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COVID-19 Vaccine

The COVID-19 vaccine approval is a turning point in our fight against COVID-19. At Codman Square Health Center, we know that our patients have many questions about the vaccine and are anxious to know more. We hope that these pages will help you understand more about the vaccine and how Codman will start providing it to patients and community members.

The state of Massachusetts has released its staged approach to vaccine distribution. Please see the chart below to understand which groups of people are prioritized to receive the vaccine at different stages and (estimated) times.

COVID-19 Vaccination Phases

At Codman, we are in the process of vaccinating our staff so that we can remain healthy and safe to treat our patients and community. We are also preparing to vaccinate patients, but we are not scheduling COVID-19 vaccination appointments at this time and do not have a waiting list.

We understand that patients have many questions about vaccine administration, safety, efficacy, and more. We have created a Frequently Asked Questions section below.

The country has never embarked on a public health project at this scale, so while we have an estimated timeline, it is difficult to predict any exact dates, and we all need an enormous amount of patience. While we wait, please remember that wearing a mask, practicing social distancing, and frequent hand-washing are key to preventing the spread of COVID-19.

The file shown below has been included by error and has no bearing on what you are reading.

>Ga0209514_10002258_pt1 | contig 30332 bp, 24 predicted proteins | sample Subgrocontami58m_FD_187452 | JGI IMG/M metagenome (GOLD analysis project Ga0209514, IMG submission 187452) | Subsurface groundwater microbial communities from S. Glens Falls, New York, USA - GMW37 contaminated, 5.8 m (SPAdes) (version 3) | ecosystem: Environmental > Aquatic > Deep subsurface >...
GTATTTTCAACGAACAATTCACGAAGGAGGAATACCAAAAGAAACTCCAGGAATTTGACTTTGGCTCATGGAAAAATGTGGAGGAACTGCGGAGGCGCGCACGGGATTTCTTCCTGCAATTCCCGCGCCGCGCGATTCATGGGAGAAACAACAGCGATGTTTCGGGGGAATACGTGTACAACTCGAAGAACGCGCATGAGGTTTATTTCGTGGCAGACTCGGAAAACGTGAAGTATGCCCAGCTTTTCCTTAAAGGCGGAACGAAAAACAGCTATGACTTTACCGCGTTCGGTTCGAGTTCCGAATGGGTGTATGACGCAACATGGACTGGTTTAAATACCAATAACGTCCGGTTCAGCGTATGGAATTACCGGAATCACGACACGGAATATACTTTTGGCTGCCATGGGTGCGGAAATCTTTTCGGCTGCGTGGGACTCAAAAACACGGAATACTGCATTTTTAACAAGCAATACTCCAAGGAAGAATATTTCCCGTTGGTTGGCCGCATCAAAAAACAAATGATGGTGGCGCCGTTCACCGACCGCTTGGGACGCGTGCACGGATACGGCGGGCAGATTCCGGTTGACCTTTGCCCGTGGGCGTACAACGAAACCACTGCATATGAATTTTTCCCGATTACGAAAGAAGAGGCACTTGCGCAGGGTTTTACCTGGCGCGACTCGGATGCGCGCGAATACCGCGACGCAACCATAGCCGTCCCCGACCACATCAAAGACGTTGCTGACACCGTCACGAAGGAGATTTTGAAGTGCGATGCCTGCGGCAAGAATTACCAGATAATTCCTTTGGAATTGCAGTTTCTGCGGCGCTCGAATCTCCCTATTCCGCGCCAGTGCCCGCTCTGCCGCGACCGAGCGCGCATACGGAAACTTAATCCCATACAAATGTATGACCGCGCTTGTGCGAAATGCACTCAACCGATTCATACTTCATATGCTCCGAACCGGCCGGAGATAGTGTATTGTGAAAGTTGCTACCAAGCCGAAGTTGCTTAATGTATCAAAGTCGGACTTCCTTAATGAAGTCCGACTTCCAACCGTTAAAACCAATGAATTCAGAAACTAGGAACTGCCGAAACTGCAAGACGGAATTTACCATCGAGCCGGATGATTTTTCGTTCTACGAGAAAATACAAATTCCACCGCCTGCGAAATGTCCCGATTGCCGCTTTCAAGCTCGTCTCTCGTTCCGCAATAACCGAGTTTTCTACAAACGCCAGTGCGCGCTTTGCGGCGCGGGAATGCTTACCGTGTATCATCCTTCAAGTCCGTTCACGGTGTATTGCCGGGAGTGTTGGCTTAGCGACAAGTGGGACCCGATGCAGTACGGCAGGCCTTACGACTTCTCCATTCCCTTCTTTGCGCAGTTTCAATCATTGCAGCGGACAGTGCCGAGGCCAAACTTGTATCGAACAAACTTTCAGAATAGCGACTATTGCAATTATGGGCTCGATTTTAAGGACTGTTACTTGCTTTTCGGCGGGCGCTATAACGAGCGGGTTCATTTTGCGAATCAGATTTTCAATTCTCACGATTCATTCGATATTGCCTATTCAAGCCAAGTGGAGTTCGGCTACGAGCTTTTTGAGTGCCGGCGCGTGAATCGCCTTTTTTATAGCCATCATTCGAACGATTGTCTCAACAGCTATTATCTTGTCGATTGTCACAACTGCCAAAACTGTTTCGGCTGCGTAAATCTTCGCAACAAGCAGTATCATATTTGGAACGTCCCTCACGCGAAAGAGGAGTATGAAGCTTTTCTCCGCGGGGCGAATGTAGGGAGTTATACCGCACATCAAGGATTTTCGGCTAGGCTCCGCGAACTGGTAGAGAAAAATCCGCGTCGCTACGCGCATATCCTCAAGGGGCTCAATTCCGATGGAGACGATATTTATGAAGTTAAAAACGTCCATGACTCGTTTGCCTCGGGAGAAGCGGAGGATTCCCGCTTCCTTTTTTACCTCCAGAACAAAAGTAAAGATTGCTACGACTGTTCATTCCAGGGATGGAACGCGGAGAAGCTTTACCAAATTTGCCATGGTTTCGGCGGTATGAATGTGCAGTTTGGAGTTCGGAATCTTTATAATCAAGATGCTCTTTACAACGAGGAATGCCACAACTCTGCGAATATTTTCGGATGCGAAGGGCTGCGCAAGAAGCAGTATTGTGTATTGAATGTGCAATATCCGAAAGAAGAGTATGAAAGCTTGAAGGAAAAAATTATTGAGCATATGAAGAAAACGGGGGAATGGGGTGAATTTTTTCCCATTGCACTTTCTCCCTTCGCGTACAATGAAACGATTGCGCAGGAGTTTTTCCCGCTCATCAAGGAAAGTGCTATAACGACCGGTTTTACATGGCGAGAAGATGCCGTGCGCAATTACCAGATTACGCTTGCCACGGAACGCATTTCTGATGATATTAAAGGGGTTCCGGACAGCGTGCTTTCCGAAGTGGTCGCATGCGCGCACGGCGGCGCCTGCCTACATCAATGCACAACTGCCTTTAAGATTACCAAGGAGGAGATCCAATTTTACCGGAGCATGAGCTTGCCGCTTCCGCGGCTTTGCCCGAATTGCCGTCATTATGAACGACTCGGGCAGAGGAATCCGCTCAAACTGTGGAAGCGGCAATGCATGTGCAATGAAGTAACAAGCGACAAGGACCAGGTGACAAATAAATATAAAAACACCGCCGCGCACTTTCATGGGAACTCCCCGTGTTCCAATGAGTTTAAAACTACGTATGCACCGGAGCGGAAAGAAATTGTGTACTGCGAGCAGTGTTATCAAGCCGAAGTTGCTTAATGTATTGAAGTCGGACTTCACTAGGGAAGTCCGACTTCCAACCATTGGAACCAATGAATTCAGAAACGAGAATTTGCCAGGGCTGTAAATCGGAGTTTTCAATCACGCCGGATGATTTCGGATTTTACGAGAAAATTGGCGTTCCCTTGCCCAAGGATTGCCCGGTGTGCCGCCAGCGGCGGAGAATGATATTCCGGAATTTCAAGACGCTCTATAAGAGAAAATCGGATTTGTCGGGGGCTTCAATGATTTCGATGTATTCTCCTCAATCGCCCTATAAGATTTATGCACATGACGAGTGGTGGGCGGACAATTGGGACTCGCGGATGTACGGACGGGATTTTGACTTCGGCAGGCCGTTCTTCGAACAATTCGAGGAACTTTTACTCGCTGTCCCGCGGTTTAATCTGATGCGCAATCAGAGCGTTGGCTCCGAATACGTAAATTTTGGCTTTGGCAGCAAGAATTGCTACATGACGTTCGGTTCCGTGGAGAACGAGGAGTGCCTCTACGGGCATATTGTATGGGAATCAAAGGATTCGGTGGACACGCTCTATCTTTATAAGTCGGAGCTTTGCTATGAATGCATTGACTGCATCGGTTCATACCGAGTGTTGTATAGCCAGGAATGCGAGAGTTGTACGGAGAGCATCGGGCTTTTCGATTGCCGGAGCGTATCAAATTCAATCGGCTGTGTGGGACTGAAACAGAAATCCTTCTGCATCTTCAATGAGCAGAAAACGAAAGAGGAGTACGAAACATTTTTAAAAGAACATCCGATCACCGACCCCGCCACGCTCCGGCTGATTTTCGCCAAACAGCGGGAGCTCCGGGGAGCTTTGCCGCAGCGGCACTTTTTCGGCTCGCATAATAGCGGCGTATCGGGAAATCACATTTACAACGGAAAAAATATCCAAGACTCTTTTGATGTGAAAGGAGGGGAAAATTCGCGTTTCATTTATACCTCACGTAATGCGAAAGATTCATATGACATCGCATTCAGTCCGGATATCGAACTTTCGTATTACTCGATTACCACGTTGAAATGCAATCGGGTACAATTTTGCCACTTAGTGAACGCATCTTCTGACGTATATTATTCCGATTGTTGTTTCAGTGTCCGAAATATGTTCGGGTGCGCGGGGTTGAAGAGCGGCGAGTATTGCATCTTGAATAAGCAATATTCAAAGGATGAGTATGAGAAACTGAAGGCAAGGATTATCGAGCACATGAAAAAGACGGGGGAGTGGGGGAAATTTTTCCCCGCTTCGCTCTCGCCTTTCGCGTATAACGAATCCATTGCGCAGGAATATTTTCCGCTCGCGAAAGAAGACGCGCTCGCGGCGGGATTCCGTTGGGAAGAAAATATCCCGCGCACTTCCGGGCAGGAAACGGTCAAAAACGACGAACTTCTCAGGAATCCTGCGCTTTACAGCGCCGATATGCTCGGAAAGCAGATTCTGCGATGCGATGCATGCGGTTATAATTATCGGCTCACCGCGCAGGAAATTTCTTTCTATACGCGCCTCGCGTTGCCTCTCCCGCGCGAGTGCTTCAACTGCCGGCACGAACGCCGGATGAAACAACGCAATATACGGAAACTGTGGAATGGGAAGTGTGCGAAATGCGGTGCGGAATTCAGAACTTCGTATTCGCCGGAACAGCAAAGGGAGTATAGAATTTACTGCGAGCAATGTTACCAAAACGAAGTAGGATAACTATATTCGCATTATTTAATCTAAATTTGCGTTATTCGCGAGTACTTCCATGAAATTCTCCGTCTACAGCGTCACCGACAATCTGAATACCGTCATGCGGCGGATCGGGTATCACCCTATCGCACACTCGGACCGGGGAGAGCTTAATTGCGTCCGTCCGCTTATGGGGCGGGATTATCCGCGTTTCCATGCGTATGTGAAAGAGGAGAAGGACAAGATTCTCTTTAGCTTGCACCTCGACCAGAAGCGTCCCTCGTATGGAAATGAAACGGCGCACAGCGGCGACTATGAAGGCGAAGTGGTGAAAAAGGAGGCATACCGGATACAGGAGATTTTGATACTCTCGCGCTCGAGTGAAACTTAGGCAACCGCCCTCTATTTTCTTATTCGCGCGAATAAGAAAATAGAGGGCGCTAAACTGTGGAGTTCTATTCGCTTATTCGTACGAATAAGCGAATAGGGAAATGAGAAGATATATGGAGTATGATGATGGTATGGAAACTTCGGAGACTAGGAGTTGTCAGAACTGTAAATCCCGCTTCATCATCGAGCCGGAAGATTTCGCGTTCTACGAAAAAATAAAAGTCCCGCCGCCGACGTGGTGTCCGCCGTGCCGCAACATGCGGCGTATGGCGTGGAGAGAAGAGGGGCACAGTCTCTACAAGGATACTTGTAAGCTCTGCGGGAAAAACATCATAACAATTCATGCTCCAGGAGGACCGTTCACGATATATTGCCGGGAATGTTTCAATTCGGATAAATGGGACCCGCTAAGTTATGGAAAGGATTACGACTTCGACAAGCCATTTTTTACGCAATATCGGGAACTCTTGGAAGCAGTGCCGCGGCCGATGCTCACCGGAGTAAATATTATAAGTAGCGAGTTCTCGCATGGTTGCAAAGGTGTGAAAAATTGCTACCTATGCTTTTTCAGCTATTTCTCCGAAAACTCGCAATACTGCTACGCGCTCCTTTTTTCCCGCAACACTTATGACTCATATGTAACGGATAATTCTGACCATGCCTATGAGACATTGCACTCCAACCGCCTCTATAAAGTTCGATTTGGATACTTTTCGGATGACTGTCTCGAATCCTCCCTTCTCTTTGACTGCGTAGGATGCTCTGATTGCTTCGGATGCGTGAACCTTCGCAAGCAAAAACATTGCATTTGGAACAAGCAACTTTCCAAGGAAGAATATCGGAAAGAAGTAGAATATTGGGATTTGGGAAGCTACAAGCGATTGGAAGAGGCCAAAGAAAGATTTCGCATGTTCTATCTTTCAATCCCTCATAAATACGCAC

If you need a COVID-19 test, find out more here about Codman’s testing site. Learn more here about how Codman is keeping its staff and patients safe while still providing care

Frequently Asked Questions for Patients

The state of Massachusetts has prioritized which groups of people will receive the vaccine when, based on their risk. See the chart below to understand the timeline and groups.

COVID-19 Vaccination Phases

No. Codman is not currently making appointments for patients to receive the vaccine and we do not have a waiting list. As the vaccines arrive, we will determine which patients should receive it when, and contact them.

The two currently approved vaccines are extremely effective at preventing the symptoms of COVID-19. They prevented 94% of COVID-19 symptoms compared to someone who got a salt-water “placebo” shot.

We do not know how effective these vaccines are at protecting someone from getting infected with COVID-19  without symptoms. We also don’t know if they reduce the likelihood that someone who is infected will spread COVID-19 to someone else.

It’s important to know that vaccines go through more testing than any other medical treatment. Before any vaccine is available to the public, it is tested in thousands of people and goes through a vigorous review process.

Just about 36,000 people received the COVID-19 vaccine, and federal regulators studied the data collected from researchers about those patients. Federal regulators decided that the vaccines were safe for distribution.

Most people who experienced side effects from the vaccines had mild symptoms such as a sore arm, fatigue, headache, muscle aches, and fever. Side effects usually go away after a day or two, and are a sign that your immune system is working and preparing itself to fight the coronavirus in case you are exposed to it.